Playing it by the book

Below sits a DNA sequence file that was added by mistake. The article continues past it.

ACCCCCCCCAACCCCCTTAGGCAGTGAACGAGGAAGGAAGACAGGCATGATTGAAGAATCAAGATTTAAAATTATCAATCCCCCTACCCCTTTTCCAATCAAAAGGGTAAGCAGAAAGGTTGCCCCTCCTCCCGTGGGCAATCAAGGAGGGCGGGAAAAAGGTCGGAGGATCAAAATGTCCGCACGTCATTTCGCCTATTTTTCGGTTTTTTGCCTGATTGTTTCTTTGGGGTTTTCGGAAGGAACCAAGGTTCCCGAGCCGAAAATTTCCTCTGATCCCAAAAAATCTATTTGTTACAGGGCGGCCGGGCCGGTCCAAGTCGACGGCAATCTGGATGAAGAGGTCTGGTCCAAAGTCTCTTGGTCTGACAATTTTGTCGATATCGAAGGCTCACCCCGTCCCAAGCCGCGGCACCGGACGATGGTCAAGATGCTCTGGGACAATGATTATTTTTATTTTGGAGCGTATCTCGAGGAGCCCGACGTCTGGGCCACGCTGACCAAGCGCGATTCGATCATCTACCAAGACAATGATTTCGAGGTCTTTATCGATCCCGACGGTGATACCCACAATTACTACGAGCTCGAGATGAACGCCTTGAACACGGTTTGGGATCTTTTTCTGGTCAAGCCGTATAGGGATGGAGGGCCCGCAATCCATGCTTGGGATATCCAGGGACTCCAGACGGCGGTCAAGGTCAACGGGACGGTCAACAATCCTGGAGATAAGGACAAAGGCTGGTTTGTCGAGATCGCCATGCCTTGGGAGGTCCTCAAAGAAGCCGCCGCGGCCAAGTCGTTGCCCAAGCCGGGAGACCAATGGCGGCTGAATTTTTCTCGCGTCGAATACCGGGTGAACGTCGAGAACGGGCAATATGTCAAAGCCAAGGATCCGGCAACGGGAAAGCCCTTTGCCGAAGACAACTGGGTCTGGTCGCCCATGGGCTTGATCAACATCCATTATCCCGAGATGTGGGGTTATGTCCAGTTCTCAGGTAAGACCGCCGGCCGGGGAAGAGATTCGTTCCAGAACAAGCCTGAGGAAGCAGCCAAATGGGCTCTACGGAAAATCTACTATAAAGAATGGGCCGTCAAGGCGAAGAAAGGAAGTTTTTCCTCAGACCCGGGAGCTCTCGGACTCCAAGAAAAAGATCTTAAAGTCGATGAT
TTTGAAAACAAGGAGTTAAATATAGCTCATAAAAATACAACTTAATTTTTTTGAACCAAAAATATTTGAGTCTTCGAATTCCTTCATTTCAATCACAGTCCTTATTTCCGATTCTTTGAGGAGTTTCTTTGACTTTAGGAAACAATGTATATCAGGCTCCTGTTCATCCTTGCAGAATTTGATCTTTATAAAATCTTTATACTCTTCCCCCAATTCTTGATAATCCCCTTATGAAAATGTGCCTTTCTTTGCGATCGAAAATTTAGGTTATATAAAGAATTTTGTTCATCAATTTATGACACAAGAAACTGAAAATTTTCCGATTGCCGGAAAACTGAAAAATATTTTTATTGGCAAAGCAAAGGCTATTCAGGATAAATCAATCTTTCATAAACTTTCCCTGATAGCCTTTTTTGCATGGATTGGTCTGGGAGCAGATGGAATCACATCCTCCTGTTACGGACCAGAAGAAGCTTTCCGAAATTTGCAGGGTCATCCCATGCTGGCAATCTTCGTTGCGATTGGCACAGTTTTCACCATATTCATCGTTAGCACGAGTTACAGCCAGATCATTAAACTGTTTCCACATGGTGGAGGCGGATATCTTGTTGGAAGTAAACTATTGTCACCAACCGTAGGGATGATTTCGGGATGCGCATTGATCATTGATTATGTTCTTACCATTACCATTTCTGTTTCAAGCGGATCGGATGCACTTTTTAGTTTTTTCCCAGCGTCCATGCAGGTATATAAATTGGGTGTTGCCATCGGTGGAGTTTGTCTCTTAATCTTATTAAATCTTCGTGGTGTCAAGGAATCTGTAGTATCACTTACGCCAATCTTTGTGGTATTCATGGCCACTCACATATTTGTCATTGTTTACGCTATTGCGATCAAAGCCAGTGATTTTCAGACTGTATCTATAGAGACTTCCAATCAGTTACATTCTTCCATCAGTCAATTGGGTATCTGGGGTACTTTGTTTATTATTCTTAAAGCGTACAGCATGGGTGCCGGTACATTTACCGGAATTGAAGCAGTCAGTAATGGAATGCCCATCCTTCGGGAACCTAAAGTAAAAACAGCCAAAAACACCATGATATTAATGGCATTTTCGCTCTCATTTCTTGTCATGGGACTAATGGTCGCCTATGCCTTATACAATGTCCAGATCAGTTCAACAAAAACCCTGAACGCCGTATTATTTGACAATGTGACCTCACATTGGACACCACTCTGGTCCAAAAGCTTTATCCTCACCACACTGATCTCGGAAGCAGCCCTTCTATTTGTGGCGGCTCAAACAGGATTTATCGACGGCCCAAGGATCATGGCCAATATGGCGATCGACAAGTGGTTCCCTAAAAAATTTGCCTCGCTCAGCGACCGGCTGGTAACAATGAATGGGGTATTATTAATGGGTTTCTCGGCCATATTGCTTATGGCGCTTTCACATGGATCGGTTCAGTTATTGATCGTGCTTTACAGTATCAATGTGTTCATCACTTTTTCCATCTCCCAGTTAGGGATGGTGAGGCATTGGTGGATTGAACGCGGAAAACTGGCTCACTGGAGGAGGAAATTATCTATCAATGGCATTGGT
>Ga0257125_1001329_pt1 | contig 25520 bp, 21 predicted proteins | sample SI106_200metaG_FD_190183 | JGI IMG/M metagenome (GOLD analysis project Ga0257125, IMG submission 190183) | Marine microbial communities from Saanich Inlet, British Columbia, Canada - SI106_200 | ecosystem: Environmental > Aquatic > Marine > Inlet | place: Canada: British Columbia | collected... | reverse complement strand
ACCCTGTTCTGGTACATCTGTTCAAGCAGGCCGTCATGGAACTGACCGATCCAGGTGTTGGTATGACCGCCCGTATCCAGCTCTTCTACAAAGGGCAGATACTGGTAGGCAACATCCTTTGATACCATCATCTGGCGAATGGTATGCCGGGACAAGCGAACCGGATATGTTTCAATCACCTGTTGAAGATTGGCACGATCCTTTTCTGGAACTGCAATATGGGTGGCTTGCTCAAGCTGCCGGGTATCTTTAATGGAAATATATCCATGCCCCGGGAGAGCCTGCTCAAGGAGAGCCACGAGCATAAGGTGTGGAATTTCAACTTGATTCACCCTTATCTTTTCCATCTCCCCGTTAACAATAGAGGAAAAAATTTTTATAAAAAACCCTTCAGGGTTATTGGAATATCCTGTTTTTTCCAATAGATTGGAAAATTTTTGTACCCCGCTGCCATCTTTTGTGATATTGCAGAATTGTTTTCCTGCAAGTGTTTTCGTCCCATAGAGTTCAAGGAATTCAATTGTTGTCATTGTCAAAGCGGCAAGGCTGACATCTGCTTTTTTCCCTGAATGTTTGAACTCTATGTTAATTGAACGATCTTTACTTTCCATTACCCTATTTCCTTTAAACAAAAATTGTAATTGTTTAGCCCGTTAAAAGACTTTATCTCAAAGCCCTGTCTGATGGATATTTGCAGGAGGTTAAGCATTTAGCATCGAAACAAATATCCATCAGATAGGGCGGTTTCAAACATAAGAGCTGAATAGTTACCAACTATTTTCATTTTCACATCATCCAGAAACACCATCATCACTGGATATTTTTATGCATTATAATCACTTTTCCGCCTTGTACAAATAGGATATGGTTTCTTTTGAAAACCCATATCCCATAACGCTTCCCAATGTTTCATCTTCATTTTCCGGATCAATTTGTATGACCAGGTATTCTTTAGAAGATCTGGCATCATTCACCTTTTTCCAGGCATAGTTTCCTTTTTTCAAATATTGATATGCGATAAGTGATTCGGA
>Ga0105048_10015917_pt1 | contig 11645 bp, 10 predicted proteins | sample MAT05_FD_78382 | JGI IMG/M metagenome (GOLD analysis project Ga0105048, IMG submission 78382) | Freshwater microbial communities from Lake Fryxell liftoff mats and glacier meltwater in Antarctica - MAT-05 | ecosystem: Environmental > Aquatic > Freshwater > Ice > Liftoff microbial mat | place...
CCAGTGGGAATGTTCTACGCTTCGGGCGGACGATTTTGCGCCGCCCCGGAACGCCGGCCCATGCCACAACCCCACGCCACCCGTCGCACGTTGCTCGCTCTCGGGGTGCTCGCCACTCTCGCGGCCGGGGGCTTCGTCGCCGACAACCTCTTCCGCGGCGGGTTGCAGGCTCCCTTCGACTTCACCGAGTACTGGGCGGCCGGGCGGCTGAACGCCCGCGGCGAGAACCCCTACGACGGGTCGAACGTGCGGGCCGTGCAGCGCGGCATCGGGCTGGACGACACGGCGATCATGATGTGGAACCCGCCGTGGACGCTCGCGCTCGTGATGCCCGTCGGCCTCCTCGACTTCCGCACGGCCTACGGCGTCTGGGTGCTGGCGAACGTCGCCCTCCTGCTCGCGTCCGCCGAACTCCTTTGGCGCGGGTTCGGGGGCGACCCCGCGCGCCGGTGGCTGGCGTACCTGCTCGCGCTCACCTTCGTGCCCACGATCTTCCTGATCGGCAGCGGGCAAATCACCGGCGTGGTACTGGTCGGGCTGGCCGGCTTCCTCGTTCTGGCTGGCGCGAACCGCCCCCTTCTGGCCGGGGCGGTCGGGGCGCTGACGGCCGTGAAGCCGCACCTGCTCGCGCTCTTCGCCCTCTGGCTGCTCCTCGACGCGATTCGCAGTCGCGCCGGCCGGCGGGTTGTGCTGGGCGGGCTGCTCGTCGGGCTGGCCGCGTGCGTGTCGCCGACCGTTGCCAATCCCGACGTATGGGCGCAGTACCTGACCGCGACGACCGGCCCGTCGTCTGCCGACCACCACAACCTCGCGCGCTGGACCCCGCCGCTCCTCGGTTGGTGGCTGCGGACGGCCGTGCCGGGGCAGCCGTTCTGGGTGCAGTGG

White, stuffy, male, upper-class: privileged Englishmen clad in pinstriped suits wander the corridors of City firms or don dusty wigs to pontificate in court. Isn't that the popular perception of lawyers? Well, not quite. In fairness, as diversity has become a bigger buzzword over the past few years, the legal profession has worked hard to open its doors to a wider variety of candidates.The City Law School in London, for example, attracts a high proportion of ethnic minority candidates, partly because of its inner city location. Indeed, in 2006-07, more than 45% of its Legal Practice Course (LPC) students were of ethnic minority origin. Keith Simpson, the City Law School's newly appointed director of equality and diversity, is proud of the work that has been done at grassroots level to attract a diverse student body.
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